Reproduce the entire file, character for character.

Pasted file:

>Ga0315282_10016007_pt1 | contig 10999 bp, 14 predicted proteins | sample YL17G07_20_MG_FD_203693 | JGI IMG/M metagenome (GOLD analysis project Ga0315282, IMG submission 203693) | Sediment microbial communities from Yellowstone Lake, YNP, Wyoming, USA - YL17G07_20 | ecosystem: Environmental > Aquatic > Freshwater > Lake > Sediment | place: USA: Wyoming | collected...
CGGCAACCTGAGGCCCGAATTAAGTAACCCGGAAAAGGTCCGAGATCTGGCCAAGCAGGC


>Ga0315282_10016007_pt1 | contig 10999 bp, 14 predicted proteins | sample YL17G07_20_MG_FD_203693 | JGI IMG/M metagenome (GOLD analysis project Ga0315282, IMG submission 203693) | Sediment microbial communities from Yellowstone Lake, YNP, Wyoming, USA - YL17G07_20 | ecosystem: Environmental > Aquatic > Freshwater > Lake > Sediment | place: USA: Wyoming | collected...
CGGCAACCTGAGGCCCGAATTAAGTAACCCGGAAAAGGTCCGAGATCTGGCCAAGCAGGC